Partial-pressure effects: The partial pressure of a gas is determined by the concentration of the gas and the ambient pressure, eg, the concentration of O2 in air is about 21%, and the partial pressure of O2 in air at surface (1 atm abs) is about 0.21 atm. The concentration of O2 in air remains the same at depth, but the partial pressure reflects the increasing pressure and compression of the gas. At 2 atm abs, the number of O2 molecules per unit volume is twice what it is at the surface, and the partial pressure is double.
Partial pressures of O2 and CO2 in alveolar gas are modified by the pressure of depth in breath-hold diving and in underwater swimming without breathing apparatus. The impulse to return to the surface and resume breathing depends largely upon CO2 buildup in the body. A breath-holding diver may hyperventilate beforehand to extend time underwater; this blows off CO2 but adds little to stores of O2, and may then cause unconsciousness from hypoxia without warning before PCO2 rises enough to become an effective stimulus.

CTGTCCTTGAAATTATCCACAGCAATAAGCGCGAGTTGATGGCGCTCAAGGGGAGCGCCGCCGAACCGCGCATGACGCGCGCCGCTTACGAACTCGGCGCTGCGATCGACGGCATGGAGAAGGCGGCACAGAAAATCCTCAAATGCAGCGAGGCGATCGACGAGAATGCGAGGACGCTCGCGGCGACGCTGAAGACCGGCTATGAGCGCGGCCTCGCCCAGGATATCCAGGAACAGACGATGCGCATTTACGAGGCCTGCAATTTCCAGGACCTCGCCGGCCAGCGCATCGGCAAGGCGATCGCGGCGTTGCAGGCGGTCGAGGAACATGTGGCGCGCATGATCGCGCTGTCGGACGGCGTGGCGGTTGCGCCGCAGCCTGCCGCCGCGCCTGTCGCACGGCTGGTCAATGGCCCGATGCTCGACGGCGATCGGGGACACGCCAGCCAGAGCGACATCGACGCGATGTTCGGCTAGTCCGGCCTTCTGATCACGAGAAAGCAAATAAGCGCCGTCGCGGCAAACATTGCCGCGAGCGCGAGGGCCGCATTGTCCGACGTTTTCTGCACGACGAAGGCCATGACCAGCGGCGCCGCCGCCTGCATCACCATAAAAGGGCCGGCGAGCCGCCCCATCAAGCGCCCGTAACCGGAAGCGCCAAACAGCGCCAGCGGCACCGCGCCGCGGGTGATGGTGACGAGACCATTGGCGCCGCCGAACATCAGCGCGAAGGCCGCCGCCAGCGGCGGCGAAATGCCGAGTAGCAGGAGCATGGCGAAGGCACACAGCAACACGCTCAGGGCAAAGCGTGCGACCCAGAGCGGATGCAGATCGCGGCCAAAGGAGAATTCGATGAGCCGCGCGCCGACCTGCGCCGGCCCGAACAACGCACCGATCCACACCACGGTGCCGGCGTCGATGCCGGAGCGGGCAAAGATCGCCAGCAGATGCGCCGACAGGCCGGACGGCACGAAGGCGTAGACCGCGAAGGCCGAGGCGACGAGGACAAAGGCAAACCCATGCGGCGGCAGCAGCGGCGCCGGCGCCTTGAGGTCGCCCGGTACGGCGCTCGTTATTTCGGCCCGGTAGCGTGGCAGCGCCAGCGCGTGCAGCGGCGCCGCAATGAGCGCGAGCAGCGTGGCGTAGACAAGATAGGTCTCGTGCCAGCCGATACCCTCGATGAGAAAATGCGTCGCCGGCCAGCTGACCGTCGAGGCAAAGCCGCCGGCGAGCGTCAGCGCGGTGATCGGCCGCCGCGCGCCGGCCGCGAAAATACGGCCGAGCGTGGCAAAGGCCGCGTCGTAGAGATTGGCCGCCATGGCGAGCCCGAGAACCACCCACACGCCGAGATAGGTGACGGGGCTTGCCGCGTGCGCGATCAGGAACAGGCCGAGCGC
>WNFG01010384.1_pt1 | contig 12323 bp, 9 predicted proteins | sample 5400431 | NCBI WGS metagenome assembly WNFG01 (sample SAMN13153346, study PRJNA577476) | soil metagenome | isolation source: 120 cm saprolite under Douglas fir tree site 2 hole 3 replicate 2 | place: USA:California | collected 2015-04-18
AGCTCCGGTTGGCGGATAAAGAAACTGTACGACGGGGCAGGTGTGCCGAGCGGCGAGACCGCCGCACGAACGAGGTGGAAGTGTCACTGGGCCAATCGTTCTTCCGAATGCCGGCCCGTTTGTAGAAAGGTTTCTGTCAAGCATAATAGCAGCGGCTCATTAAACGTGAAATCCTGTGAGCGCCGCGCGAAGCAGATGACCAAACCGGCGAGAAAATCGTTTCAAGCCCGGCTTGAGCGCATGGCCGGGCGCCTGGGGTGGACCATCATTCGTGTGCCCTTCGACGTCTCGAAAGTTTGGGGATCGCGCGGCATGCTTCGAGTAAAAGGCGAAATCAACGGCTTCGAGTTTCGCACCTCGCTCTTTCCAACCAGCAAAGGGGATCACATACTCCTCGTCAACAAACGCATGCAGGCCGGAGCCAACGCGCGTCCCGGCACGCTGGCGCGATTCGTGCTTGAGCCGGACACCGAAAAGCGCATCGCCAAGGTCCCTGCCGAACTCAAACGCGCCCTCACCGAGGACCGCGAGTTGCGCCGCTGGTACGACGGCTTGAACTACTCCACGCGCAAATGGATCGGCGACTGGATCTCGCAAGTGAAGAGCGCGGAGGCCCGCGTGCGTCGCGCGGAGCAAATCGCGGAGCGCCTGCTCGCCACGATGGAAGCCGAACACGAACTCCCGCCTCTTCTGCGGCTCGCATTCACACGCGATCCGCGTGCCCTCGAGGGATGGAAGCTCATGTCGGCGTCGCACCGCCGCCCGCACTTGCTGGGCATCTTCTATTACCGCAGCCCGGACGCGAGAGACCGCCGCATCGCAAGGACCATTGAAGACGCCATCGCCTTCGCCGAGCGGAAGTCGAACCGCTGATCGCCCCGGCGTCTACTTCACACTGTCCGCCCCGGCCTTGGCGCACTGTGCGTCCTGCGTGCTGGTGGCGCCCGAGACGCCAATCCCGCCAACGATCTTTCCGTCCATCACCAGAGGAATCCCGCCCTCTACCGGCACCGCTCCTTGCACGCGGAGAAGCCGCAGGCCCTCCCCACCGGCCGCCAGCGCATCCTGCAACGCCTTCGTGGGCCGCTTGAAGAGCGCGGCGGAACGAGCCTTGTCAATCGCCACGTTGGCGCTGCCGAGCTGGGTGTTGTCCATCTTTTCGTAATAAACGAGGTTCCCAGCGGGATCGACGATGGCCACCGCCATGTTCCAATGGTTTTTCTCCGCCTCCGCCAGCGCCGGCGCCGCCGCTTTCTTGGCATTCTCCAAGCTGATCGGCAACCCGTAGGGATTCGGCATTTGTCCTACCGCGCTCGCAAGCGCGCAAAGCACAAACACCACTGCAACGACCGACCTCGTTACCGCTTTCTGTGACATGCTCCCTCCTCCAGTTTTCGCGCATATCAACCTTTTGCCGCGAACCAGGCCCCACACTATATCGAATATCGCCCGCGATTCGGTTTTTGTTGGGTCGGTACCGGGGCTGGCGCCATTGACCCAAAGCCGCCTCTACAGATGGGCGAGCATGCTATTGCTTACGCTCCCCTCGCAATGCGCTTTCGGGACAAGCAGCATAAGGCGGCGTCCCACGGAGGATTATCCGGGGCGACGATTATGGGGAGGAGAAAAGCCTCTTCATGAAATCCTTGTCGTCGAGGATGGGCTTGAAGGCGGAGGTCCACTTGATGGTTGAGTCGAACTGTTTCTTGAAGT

dioxide poisoning: In
individuals on land, hyperpnea or breathlessness usually provides ample
warning of increased CO2 in inspired gas. Such a response may be more
exception than the rule under water, especially where high PO2 and
are also factors. Some individuals develop spontaneous CO2 retention
an inadequate increase in pulmonary ventilation during exertion.
the source, abnormally high PCO2 per se can cause loss or impairment of
consciousness at depth and can also increase the likelihood of O2
and augment the severity of nitrogen narcosis. The tendency to retain
may be suspected in divers who frequently experience post-dive
or pride themselves on low air-use rates.
Ernest Campbell, MD, FACS All Rights Reserved.